Sumitra Guha

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Vidushi Sumitra Guha
Background information
Birth nameSumitra Raju
Born21st January
OriginAndhra Pradesh, India
GenresHindustani Classical Music, Carnatic Music, World Music, Kirana Gharana
Occupation(s)Hindustani Classical Vocalist
Years active1972–present
Associated actsGondwana Dawn, OMKARA 2, Musical Journey towards Rising India
Websitewww.sumitraguha.in

Vidushi Sumitra Guha is an Indian classical vocalist, known for her expertise in the Carnatic and Hindustani schools of classical music.[1] The Government of India honored her in 2010, with the fourth highest civilian award of Padma Shri.[2]

Biography[edit]

Sumitra Guha, née Raju, was born in Andhra Pradesh[3] to a locally known singer, Smt. Rajyalakshmi Raju and R. G. Narayana Raju, a retired Deputy Collector, a native of Tirumala Reddypalle, Chitoor Dist. Her sister is the noted Carnatic vocalist and exponent of the sankirtana of gospel of the 15th-century saint-composer, Annamacharya, Smt. Shobha Raju[4] and her grand-nephew, is the internationally published poet, Sreyash Sarkar. Guha took to music at an early age, receiving the first lessons in music from her mother.[5][6] Her formal education in music started at the age of eleven from S. R. Janakiraman, a renowned music guru of Carnatic Classical Music.[1][5][7] Having grown up in a small village of Andhra Pradesh, she wanted to become a doctor because of the nobility of the profession. Her father, having been transferred to Nepal, suggested that she join Visva-Bharati University, Shantiniketan.[8] She carried on with her academic education, pursuing graduate studies in philosophy.[5][6][7] She started learning Hindustani music in 1964 and continued her music studies under Pandit A. Kanan and Vidushi Malabika Kanan of Kirana Gharana, and later received some guidance from Sushil Kumar Bose, a renowned exponent of music who learned under the tutelage of Ustad Bade Ghulam Ali Khan of the Patiala Gharana, all in the culturally enriching atmosphere of Calcutta.[1][5][6][7]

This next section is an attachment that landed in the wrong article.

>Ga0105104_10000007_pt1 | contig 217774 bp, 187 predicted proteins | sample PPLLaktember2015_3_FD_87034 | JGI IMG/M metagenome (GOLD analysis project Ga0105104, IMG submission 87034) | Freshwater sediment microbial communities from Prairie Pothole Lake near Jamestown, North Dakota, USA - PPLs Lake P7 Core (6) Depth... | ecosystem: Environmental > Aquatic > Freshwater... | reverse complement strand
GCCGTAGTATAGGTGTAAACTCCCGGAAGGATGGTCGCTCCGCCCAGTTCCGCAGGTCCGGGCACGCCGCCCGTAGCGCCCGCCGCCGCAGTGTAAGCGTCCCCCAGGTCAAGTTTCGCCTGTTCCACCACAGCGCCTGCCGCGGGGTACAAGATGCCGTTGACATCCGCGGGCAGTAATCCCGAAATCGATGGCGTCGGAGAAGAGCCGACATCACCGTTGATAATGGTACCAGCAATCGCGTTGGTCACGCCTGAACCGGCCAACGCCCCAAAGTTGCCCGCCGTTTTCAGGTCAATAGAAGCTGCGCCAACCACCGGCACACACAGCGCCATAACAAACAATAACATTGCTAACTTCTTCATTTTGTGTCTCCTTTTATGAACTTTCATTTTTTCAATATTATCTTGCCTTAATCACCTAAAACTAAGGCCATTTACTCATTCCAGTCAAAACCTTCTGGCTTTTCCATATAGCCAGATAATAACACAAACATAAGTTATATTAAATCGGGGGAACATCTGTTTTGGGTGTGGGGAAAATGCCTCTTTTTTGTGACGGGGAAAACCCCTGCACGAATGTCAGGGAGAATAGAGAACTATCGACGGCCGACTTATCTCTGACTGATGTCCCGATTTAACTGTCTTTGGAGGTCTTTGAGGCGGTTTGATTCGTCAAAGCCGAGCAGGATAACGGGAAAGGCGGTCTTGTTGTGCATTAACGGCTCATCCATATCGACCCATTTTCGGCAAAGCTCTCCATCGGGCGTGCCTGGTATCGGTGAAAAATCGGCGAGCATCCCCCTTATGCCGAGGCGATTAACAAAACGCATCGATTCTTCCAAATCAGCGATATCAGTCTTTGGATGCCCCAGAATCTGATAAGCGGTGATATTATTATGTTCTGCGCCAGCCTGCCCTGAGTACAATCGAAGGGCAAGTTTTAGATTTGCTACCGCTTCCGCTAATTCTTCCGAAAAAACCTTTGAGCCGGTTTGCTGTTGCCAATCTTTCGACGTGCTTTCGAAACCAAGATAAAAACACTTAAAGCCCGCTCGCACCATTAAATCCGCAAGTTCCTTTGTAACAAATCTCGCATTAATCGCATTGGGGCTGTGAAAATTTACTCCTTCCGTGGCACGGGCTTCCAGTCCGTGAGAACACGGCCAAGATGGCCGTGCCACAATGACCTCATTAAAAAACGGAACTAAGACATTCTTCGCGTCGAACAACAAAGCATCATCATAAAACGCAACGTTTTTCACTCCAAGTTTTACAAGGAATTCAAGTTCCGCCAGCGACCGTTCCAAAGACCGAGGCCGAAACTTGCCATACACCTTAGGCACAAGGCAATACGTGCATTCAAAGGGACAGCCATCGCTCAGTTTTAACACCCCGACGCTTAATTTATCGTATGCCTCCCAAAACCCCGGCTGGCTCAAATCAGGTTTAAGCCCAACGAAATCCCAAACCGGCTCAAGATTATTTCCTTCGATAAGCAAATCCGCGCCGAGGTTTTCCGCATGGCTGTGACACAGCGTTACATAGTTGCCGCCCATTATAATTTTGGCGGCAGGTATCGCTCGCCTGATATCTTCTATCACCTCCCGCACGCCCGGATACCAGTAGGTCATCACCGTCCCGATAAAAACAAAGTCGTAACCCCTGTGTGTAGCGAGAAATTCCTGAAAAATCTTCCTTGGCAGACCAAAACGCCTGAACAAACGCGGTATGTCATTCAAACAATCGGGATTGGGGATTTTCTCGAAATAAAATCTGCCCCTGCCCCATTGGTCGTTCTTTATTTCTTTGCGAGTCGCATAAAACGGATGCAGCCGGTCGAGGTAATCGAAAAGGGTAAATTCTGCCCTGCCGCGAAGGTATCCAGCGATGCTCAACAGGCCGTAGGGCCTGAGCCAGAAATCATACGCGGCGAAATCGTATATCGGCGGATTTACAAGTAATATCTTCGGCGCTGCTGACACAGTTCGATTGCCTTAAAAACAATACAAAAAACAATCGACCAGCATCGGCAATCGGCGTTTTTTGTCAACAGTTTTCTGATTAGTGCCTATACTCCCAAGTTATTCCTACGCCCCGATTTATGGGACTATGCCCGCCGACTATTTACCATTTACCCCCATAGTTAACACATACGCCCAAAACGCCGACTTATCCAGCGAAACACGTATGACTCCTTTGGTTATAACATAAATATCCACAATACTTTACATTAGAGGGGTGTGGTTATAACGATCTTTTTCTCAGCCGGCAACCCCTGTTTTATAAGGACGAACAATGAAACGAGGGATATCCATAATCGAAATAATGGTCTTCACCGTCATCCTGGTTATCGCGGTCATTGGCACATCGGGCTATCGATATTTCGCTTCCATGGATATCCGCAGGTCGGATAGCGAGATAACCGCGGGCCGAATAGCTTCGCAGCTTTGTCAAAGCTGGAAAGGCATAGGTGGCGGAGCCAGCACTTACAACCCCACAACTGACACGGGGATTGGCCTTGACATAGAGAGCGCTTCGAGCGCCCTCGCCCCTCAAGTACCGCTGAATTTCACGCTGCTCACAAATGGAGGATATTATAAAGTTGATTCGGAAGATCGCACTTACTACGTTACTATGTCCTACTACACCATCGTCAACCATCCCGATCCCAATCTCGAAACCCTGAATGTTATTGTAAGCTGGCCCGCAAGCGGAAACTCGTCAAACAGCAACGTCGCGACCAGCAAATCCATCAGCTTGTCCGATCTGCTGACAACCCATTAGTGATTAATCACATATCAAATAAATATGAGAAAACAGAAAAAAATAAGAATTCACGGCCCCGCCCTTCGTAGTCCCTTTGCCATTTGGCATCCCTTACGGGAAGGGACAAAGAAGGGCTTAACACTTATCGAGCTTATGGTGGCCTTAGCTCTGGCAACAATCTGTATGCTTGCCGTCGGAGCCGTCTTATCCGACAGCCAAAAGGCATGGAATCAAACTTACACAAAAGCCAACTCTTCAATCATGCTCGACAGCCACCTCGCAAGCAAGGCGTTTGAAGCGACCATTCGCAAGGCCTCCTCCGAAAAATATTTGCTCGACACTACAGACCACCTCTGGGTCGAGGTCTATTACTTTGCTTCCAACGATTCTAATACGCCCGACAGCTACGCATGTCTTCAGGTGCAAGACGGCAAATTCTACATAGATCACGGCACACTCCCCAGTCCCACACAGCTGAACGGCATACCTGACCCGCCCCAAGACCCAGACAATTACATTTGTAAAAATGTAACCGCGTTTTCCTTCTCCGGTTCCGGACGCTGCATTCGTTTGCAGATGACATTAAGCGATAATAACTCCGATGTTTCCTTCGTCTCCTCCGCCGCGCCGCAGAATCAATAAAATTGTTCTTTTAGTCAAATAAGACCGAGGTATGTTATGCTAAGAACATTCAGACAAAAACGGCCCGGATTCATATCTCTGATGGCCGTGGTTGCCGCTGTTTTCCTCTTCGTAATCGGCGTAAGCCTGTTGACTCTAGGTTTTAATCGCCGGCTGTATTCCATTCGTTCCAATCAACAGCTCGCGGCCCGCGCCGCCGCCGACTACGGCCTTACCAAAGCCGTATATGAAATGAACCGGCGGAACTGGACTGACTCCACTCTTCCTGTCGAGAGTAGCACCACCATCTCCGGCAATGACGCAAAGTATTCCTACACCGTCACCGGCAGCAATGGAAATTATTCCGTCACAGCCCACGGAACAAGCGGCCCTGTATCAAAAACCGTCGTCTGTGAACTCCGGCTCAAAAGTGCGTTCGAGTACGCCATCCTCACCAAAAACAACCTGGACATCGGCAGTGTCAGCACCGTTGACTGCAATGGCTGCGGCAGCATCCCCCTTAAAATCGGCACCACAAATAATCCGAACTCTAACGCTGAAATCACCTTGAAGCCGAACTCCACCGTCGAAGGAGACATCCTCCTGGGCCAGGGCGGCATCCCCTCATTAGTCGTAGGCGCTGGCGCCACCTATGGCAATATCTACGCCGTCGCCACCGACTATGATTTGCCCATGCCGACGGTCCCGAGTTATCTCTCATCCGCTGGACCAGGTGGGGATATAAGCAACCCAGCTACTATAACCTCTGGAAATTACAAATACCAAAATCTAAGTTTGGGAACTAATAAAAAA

Sumitra continued her studies even after her marriage in a Bengali family [8] at the age of 19, and in 1972, became a B-grade artist of the All India Radio.[7] The same year, she debuted as a performer with her concert at Thirumala temple in Tirupati. At AIR, she got the opportunity to participate in four chain concerts of the station in 1982, 85, 89 and 90 and several Radio Sangeet Sammelans and national programmes for AIR and Doordarshan. By 1995, she got the title of Vidhushi.[1][6] and the same year she became a Top Grade artist of the All India Radio.[7]